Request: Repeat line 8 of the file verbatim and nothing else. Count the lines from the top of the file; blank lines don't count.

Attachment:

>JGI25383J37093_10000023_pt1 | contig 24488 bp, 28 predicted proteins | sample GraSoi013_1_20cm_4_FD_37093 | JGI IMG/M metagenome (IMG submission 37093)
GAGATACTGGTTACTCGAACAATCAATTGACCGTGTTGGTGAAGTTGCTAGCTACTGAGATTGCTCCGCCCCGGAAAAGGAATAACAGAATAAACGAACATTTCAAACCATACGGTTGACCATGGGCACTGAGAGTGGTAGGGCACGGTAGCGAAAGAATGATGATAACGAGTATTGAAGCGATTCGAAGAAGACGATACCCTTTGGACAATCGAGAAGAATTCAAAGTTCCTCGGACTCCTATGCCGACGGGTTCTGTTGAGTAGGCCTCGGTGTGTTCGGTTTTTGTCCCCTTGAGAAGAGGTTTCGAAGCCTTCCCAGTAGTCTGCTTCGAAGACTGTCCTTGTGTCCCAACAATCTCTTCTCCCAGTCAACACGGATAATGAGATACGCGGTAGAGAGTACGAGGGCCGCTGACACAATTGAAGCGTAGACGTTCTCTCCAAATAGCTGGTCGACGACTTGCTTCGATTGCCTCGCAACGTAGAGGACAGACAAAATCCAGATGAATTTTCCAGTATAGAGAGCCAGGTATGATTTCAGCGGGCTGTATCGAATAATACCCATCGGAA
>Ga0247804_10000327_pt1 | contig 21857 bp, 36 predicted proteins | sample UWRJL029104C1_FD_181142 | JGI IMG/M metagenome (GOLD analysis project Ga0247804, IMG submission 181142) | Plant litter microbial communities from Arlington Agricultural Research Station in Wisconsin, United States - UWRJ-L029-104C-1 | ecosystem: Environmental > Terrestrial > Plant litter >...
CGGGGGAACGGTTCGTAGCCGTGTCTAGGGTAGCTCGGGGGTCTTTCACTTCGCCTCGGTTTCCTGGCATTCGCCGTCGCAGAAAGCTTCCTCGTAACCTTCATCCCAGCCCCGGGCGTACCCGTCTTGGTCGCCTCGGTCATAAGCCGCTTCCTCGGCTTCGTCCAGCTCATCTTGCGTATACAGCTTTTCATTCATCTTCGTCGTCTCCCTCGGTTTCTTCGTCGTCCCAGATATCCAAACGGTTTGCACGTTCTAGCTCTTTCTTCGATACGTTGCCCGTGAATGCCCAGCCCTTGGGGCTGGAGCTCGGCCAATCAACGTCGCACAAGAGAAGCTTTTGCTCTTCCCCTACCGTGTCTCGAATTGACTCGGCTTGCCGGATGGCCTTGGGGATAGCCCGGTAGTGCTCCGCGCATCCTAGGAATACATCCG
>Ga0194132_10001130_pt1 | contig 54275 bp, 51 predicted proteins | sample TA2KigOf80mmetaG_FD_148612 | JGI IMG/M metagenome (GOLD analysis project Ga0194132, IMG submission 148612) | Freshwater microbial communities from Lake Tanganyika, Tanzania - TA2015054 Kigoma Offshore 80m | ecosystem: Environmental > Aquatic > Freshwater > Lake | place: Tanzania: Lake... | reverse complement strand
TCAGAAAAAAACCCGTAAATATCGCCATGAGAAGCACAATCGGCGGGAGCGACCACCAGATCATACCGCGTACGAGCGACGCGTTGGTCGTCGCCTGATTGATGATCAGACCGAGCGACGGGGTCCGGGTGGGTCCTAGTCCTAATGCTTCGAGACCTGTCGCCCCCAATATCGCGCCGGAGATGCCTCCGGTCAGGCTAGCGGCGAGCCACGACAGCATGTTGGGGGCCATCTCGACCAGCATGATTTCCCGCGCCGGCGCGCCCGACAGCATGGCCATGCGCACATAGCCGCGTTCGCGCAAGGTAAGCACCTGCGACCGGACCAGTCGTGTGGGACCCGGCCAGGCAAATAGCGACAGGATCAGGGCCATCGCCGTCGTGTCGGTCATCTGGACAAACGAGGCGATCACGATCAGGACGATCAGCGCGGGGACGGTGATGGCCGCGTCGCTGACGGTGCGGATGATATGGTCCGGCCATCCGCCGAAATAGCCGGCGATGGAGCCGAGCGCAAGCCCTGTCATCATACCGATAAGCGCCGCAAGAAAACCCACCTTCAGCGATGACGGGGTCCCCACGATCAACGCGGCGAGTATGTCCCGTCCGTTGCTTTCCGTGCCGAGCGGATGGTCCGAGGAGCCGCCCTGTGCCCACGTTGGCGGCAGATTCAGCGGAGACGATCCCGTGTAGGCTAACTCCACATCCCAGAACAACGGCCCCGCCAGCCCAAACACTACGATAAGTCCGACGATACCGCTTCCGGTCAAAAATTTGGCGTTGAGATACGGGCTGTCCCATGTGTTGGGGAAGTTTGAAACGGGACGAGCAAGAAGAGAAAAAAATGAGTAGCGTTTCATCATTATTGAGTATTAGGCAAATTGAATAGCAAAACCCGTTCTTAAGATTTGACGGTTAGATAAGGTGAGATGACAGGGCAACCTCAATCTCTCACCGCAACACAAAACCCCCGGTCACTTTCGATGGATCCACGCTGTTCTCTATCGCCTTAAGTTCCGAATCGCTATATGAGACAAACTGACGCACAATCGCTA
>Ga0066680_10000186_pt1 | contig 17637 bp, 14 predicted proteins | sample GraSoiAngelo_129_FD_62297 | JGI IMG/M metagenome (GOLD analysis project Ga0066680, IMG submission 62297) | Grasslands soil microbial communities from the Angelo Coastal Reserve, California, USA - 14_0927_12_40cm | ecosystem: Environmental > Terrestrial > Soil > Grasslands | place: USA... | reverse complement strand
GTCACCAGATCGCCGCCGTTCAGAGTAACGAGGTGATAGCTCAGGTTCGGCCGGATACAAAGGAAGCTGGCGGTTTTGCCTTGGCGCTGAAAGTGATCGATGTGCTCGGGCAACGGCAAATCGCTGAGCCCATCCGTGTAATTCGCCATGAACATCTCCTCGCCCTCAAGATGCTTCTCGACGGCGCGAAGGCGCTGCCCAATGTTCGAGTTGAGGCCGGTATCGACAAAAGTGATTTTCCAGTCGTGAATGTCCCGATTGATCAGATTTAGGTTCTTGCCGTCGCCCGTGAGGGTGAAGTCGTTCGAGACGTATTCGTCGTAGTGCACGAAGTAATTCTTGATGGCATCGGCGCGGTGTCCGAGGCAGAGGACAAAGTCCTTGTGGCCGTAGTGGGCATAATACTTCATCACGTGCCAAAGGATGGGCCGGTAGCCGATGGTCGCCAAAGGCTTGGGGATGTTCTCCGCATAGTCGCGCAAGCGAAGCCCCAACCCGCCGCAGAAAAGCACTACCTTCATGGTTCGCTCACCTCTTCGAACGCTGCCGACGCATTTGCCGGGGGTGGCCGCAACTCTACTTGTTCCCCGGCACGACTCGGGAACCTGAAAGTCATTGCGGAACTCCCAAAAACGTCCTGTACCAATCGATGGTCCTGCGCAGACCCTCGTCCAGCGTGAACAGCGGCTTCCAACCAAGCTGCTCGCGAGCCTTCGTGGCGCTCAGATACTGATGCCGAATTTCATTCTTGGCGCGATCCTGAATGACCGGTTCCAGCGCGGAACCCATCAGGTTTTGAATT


GTCACCAGATCGCCGCCGTTCAGAGTAACGAGGTGATAGCTCAGGTTCGGCCGGATACAAAGGAAGCTGGCGGTTTTGCCTTGGCGCTGAAAGTGATCGATGTGCTCGGGCAACGGCAAATCGCTGAGCCCATCCGTGTAATTCGCCATGAACATCTCCTCGCCCTCAAGATGCTTCTCGACGGCGCGAAGGCGCTGCCCAATGTTCGAGTTGAGGCCGGTATCGACAAAAGTGATTTTCCAGTCGTGAATGTCCCGATTGATCAGATTTAGGTTCTTGCCGTCGCCCGTGAGGGTGAAGTCGTTCGAGACGTATTCGTCGTAGTGCACGAAGTAATTCTTGATGGCATCGGCGCGGTGTCCGAGGCAGAGGACAAAGTCCTTGTGGCCGTAGTGGGCATAATACTTCATCACGTGCCAAAGGATGGGCCGGTAGCCGATGGTCGCCAAAGGCTTGGGGATGTTCTCCGCATAGTCGCGCAAGCGAAGCCCCAACCCGCCGCAGAAAAGCACTACCTTCATGGTTCGCTCACCTCTTCGAACGCTGCCGACGCATTTGCCGGGGGTGGCCGCAACTCTACTTGTTCCCCGGCACGACTCGGGAACCTGAAAGTCATTGCGGAACTCCCAAAAACGTCCTGTACCAATCGATGGTCCTGCGCAGACCCTCGTCCAGCGTGAACAGCGGCTTCCAACCAAGCTGCTCGCGAGCCTTCGTGGCGCTCAGATACTGATGCCGAATTTCATTCTTGGCGCGATCCTGAATGACCGGTTCCAGCGCGGAACCCATCAGGTTTTGAATT